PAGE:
While they aren’t a bad team defensively, they do have some rather exploitable weaknesses when defending. While their 3 man contain in the midfield can be affective, it leaves them completely open to switches on the weak side. This tight 3 man contain often results in large amounts of space available for advancing fullbacks and wingers on the weak side.

In addition to leaving space on the weak side, their midfield also plays flat across, allowing for large gaps between the midfield and defense. This results in extra room for more creative attackers to be on the ball and find killer passes or take long shots. Sassuolo also does a pretty poor job or marking wingers on the outside, a few teams they have played have been able to exploit this and score goals on crosses going towards the back post. Lastly, Sassuolo play very aggressive around their box resulting in a lot of cheap fouls. This gives good teams great opportunities that they otherwise wouldn’t have.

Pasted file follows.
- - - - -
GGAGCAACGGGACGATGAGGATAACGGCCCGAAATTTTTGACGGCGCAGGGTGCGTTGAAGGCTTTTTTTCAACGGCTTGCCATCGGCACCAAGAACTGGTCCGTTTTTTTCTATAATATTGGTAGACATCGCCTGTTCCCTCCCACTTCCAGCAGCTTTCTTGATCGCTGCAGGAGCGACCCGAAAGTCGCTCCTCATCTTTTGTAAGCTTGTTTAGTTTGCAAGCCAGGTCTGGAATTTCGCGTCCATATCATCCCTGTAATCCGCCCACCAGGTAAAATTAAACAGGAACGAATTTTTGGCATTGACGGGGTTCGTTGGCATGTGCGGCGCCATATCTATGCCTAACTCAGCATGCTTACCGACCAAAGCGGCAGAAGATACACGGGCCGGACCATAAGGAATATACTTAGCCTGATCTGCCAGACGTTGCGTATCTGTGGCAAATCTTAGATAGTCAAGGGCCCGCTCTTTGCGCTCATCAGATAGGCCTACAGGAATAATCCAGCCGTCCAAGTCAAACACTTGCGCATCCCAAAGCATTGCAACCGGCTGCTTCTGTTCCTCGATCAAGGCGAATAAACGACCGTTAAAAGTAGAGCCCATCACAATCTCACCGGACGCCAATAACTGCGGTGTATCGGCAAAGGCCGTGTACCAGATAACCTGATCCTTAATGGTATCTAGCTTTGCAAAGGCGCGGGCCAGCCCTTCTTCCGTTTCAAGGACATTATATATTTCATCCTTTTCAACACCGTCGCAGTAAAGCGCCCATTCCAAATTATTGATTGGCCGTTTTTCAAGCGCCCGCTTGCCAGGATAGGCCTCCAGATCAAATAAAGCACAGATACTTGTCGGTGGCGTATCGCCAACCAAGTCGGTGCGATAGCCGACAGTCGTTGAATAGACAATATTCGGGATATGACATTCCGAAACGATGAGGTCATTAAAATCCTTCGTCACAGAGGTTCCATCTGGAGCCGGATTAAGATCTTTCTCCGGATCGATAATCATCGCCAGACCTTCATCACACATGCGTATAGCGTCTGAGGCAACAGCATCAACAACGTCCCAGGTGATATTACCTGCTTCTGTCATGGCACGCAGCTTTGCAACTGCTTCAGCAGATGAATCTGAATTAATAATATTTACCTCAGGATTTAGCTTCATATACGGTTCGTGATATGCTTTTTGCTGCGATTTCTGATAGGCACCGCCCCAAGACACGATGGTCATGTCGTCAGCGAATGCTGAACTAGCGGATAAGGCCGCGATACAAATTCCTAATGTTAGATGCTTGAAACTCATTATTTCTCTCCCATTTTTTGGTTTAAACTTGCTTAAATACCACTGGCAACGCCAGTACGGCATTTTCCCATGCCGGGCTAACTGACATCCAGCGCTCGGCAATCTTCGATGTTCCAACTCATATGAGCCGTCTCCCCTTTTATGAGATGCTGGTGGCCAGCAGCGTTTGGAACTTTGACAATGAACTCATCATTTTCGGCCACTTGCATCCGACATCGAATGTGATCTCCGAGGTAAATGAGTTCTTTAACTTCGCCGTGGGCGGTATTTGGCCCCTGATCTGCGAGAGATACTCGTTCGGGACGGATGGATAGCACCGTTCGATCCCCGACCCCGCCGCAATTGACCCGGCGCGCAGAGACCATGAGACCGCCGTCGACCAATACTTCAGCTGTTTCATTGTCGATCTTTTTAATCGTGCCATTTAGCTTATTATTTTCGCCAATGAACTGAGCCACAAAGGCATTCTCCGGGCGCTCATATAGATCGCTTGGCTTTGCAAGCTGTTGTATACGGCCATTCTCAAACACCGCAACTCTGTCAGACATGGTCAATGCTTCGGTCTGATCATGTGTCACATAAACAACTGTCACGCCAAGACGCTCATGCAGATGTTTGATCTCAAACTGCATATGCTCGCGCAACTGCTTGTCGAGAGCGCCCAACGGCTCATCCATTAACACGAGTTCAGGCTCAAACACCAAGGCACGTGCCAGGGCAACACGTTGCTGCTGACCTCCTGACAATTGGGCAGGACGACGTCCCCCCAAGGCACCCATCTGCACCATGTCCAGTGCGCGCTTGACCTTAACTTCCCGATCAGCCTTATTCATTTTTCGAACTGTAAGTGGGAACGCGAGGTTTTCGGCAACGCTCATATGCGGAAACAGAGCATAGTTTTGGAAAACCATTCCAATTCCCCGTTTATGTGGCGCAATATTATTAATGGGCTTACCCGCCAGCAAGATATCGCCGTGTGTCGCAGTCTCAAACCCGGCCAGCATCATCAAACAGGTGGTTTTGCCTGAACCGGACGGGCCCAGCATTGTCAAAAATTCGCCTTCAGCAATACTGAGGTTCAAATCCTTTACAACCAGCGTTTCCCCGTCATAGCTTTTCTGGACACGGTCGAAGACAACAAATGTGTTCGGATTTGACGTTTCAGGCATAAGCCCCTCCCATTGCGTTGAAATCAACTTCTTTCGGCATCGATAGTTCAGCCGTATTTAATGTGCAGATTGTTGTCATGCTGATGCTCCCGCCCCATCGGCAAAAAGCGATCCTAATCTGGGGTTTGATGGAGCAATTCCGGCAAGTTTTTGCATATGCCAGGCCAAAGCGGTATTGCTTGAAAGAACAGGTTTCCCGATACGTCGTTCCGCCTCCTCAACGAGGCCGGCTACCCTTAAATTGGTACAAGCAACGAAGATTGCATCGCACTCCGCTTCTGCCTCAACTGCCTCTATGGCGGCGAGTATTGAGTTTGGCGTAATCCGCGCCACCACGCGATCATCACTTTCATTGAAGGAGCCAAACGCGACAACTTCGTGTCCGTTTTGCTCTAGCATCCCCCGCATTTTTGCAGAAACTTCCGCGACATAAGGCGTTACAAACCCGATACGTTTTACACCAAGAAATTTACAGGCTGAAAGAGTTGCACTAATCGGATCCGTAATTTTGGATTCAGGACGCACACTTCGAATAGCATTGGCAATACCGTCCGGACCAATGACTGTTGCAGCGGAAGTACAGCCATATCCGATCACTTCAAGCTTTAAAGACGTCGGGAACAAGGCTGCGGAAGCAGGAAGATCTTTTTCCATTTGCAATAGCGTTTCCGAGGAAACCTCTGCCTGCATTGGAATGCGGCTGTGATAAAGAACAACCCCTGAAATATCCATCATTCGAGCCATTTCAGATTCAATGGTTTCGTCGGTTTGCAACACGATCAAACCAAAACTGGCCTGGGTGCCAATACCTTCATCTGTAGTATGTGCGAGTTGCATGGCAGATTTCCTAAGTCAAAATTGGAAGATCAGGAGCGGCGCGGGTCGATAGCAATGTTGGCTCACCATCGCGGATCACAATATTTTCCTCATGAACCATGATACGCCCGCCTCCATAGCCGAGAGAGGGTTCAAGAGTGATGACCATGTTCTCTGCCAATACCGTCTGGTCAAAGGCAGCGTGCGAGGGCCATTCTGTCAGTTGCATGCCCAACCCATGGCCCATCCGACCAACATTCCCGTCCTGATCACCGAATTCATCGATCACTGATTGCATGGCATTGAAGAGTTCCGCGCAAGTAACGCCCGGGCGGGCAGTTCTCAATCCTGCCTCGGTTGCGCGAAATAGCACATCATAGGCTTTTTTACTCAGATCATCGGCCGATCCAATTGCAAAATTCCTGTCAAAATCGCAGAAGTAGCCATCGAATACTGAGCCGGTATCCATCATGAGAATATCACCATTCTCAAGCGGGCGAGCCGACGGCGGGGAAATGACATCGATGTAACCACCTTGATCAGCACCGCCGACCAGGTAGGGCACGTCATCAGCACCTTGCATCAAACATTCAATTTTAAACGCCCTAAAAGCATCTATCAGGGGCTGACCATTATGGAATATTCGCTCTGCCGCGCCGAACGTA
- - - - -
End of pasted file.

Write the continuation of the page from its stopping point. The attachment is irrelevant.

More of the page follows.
Francesco Acerbi and Arkadiusz Milik during Sassuolo-Napoli at Mapei Stadium – Città del Tricolore on March 31, 2018. (TIZIANA FABI/AFP/Getty Images)
Francesco Acerbi and Arkadiusz Milik during Sassuolo-Napoli at Mapei Stadium – Città del Tricolore on March 31, 2018. (TIZIANA FABI/AFP/Getty Images)

Transition to Defense

Because they don’t often throw numbers forward, Sassuolo doesn’t have to make many transitions back into defense. However, when they throw multiple midfielders and wingbacks forward, they open themselves up to some serious problems. First and foremost, there isn’t a great effort to work back from their midfield when they do come forward. This mixed with their poor passing and inability to retain possession can often result in opponents getting a few opportunities a game to run at just a 3 man back line.

Set Pieces

Again, nothing genuinely special from Sassuolo here. They have a few key players like Acerbi and Peluso. Offensively there aren’t a ton of moving parts to their set pieces, most players float around and they look to flick the ball on from the near post or spring a big man loose on the back. Defensively they aren’t strong at marking. They play mostly out of a zone and will often leave big players running free in the box, especially on either side of the six yard box.

Giuseppe Iachini during Udinese-Sassuolo at Stadio Friuli on March 17, 2018. (Photo by Dino Panato/Getty Images)
Giuseppe Iachini during Udinese-Sassuolo at Stadio Friuli on March 17, 2018. (Photo by Dino Panato/Getty Images)